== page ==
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Ruminations: Cuomo and Warren’s War on Poverty, and the Politics of Money

Op/Ed by Wallace Mabry

 

wallace_mabryI revisit here my critique on Gov. Andrew Cuomo and Mayor Lovely Warren’s war on poverty, because of my concern that a mise-en-scene is in the works, and the poor and the impoverished are destined for a placement in the shadows.

It is critically important, too, that I reintroduce some of the problems associated with eradicating poverty here in Rochester, N.Y., or elsewhere.

First, let me state emphatically that poverty is a state of physical, mental, psychological, and emotional despair. It is a state brought on by a process of dehumanizing social, economic, political, and educational conditions, which are so ingrained in the lifestyles and psyches of a people that, oftentimes, given physical and monetary improvements in their life situations, do not always result in their enrichments.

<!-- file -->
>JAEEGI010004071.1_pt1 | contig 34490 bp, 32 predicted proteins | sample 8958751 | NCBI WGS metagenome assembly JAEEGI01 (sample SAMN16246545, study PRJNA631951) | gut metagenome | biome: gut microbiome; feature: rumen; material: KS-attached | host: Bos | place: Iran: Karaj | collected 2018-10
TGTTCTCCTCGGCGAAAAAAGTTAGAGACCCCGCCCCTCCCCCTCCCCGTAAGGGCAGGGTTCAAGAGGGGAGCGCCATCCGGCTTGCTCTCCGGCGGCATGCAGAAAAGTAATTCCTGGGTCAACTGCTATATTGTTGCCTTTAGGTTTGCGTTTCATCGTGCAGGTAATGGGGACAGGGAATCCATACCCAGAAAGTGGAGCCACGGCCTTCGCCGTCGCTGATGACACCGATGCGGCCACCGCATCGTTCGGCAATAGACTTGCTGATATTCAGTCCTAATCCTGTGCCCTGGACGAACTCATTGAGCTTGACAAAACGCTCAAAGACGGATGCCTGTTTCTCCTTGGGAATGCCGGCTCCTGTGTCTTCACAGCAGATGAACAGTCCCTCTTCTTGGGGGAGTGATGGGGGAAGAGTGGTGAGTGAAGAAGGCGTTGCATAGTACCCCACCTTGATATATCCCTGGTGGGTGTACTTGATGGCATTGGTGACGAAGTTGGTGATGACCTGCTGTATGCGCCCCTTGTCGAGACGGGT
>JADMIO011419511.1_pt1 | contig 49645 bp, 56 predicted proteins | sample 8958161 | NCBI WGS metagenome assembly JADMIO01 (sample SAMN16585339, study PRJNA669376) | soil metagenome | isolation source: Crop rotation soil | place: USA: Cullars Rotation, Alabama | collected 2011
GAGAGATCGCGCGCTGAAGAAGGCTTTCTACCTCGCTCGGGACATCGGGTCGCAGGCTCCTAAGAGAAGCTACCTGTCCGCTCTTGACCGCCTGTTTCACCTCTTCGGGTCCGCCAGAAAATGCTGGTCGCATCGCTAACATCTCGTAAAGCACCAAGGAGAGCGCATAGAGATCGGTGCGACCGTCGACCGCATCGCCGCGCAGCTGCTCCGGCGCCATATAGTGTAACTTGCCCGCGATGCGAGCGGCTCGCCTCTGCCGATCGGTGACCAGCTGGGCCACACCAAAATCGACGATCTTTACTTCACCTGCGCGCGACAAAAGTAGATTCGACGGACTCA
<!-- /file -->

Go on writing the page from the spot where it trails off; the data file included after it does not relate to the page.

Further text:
There is not, however, an inherent weakness, emanating from that condition, that stifles the will in a people to overcome that which is holding them down.

Over time, mind you, if the improvements in their life situations prove to be constant, enrichment may inevitably occur.

Having said that, let me restate some of the problems associated with eradicating poverty.

Men created the conditions for poverty by wanting only to take the course of material history where the great majority of wealth, via ownership of essential resources, has been concentrated in the hands of the few. Today’s corporate giants are representatives of those few.

In order to assure the protection of their wealth and possessions, these men set about establishing an administration of justice, elected officials who promulgated laws, established courts, judgeships, police officials, and armies, who command the laws are enforced under the penalty of fine, imprisonment, death, or warfare.

And, as history will bear witness, murder has not been a deterrent to insure those protections.